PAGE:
Welcome to this special issue of EarthUSA News, the expanded electronic newsletter on earthbuilding in the United States and beyond. This issue focuses on the upcoming Earth USA 2019 conference, taking place in Santa Fe, NM, October 25-27th, 2019.
In addition to Earth USA 2019 details and how to register, one will find a timely piece on the inaugural Fred Webster Earthbuilding Engineering Prize as well as the regular “Getting the Dirt on …” column featuring Ronald Rael. Professor Rael, the Eva Li Memorial Chair in Architecture at the University of California at Berkeley, will be offering the public keynote at this year’s conference.
Be on the lookout for articles related to important presentations and happenings that occur at Earth USA 2019 in upcoming issues of this newsletter.
The mission of EarthUSA News is to engage those interested and involved in earthen construction; to preserve and promote its cultural, economic, environmental, historical, and social aspects; and to be a source of both timely news and institutional knowledge.
The newsletter further acts as a bridge between the biannual Earth USA conference — the largest conference dedicated to earthbuilding in the United States — as well as an outlet to those involved in complimentary fields and the general public.
As always, we hope not only that you like EarthUSA News, but that you pass it on to colleagues and others who may have an interest in this field. We also welcome your written contributions to it. Contributions, comments, and questions can be sent to firstname.lastname@example.org.
editor, EarthUSA News
Earth USA 2019
Earth USA 2019: Earthbuilding Enthusiasts to Converge Upon Santa Fe Later This Week …
Registration Still Open!
An important bi-annual conference dedicated to earthen construction to take place in Santa Fe, NM, October 25th - 27th
Earth USA 2019, the 10th International Conference on Architecture and Construction with Earthen Materials, will be taking place at the Scottish Rite Center’s Alhambra Theater in Santa Fa, New Mexico, October 25th through 27th.
This conference, which occurs biannually and is among the preeminent conferences in this field, considers any material or method that uses clay as a binder — such as adobe, compressed earthblock, monolithic adobe (cob), and rammed earth block among others.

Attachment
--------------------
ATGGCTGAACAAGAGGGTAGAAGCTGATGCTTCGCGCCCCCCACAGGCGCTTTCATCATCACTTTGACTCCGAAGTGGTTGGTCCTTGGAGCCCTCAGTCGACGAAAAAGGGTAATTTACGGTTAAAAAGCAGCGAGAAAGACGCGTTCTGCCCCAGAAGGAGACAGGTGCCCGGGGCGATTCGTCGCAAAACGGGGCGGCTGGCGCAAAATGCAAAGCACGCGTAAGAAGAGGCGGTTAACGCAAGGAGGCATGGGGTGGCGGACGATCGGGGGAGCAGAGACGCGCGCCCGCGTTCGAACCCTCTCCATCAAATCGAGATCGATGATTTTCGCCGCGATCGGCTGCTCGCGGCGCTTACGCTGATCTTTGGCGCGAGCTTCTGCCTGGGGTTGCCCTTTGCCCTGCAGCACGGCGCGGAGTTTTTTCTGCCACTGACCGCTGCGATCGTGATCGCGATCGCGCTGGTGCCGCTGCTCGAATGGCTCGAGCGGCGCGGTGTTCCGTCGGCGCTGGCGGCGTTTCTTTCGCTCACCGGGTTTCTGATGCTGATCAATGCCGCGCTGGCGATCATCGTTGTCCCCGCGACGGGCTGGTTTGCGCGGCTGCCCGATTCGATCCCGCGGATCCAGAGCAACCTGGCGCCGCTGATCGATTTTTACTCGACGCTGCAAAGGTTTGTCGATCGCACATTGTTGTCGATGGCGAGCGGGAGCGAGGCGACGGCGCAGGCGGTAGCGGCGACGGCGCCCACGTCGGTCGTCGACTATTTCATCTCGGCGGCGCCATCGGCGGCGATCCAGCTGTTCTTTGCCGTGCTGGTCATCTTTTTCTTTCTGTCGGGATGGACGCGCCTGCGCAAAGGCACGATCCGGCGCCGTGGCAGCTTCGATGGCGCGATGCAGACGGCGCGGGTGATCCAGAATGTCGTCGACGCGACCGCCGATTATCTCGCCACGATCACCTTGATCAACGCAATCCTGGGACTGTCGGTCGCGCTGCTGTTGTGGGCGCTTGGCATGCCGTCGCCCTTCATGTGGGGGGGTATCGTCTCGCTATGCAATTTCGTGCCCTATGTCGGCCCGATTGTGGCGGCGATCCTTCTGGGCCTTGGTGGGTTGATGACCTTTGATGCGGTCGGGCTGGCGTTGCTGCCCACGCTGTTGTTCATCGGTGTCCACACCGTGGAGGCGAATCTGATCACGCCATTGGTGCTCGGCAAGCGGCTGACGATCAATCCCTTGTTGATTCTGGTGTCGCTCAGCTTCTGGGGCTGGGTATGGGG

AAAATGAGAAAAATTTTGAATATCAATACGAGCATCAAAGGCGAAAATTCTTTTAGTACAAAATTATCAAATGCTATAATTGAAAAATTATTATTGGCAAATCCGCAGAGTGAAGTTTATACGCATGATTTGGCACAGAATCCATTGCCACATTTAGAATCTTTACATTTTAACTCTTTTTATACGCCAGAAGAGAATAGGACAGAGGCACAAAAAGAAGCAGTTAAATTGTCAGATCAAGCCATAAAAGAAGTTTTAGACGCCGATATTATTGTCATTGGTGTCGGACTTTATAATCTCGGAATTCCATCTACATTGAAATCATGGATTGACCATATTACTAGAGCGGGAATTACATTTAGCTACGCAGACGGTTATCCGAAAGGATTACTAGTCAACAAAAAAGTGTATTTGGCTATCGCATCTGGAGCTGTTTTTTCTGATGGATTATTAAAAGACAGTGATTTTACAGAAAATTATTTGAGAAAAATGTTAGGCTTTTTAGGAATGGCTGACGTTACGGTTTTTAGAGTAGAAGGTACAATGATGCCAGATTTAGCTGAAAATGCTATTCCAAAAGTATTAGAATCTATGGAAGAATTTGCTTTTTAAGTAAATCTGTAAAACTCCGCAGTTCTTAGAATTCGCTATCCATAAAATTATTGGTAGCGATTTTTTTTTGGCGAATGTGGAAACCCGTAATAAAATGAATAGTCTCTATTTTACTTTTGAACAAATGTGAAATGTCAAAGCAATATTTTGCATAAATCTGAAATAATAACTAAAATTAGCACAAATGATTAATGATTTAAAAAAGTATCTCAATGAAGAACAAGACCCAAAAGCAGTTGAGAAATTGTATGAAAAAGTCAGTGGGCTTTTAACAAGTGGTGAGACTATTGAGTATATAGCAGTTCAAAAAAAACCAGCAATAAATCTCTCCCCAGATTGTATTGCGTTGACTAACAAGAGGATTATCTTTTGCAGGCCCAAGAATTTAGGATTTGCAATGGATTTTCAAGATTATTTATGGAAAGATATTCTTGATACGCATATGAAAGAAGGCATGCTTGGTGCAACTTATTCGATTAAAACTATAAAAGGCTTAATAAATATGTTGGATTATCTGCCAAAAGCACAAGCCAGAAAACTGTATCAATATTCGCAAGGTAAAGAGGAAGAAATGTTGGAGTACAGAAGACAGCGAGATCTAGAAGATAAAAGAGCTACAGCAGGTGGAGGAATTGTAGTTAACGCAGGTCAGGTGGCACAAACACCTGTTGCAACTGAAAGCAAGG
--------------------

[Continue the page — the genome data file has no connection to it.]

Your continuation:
Earth USA 2019 will certainly be of interest to academicians, architects, practitioners, public policy officials and specialists, as well as the general public who have an interest in earthen construction and all that entails.
Three days of podium and poster presenters include academicians and practitioners from throughout the United States and all over the world and their expertise spans a wide variety of disciplines and diverse subject matters.
The keynote presentation, open to public and occurring late Saturday afternoon, will feature Ronald Rael, the Eva Li Memorial Chair in Architecture at the University of California at Berkeley. His keynote is entitled “Mud Frontiers: Notes from the Borderlands.”
Also of note will be the inaugural presentation of the Fred Webster Earthbuilding Engineering Prize. This prize will be awarded to a student who is working on innovative design or engineering solutions for new construction or preservation projects in the field of earthbuilding.
Other activities include a Friday evening “meet and greet” for all conference attendees sponsored by The Earthbuilders’ Guild and optional walking and bus tours of Santa Fe and beyond.
Architects are eligible for American Institute of Architecture (AIA) continuing education credits for the conference as well as the optional full day bus tour.
The organizer of this conference is Adobe in Action, a New Mexico-based non-profit organization.
For more details on the conference including the conference schedule or to register, check out the Earth USA 2019 website at: www.earthusa.org
Regular Column: Getting the Dirt on ... Ronald Rael
Ronald Rael is Chair of the Department of Architecture and the Eva Li Memorial Chair in Architecture at the University of California at Berkeley.
With interests connecting traditional and indigenous materials to contemporary technologies, he is a noted activist and innovative thinker in fields of borderwall studies and earthen construction. Additionally, Professor Rael has been at the forefront of using 3D printing to construct out of sustainable materials including the earth. Publications of his include Printing Architecture: Innovative Recipes for 3D Printing (2018); Borderwall as Architecture: A Manifesto for the U.S.-Mexico Boundary (2017); and Earth Architecture (2008).
Professor Rael will be the keynote speaker at Earth USA 2019, the 10th International Conference on Architecture and Construction with Earthen Materials, taking place in Santa Fe, NM, October 25th – 27th. The title of his keynote is “Mud Frontiers: Notes from the Borderlands.”
1. How did you first get interested or involved in earthbuilding?
I grew up in adobe houses and my father was a builder. Since childhood I've participated in renovating and building adobe houses. When in Colorado, in my mother's family’s village, I live in the house my Great Grandfather built — a humble adobe house. I also am working to restore several adobes in the village and in nearby communities in Conejos County Colorado, including some that date to just after the Mexican American war.
2. Where do you find your passion in this field? For example, are you particularly interested in the architectural, community building, cultural, economic, engineering, environmental, regulatory, or sociological aspects of earthbuilding?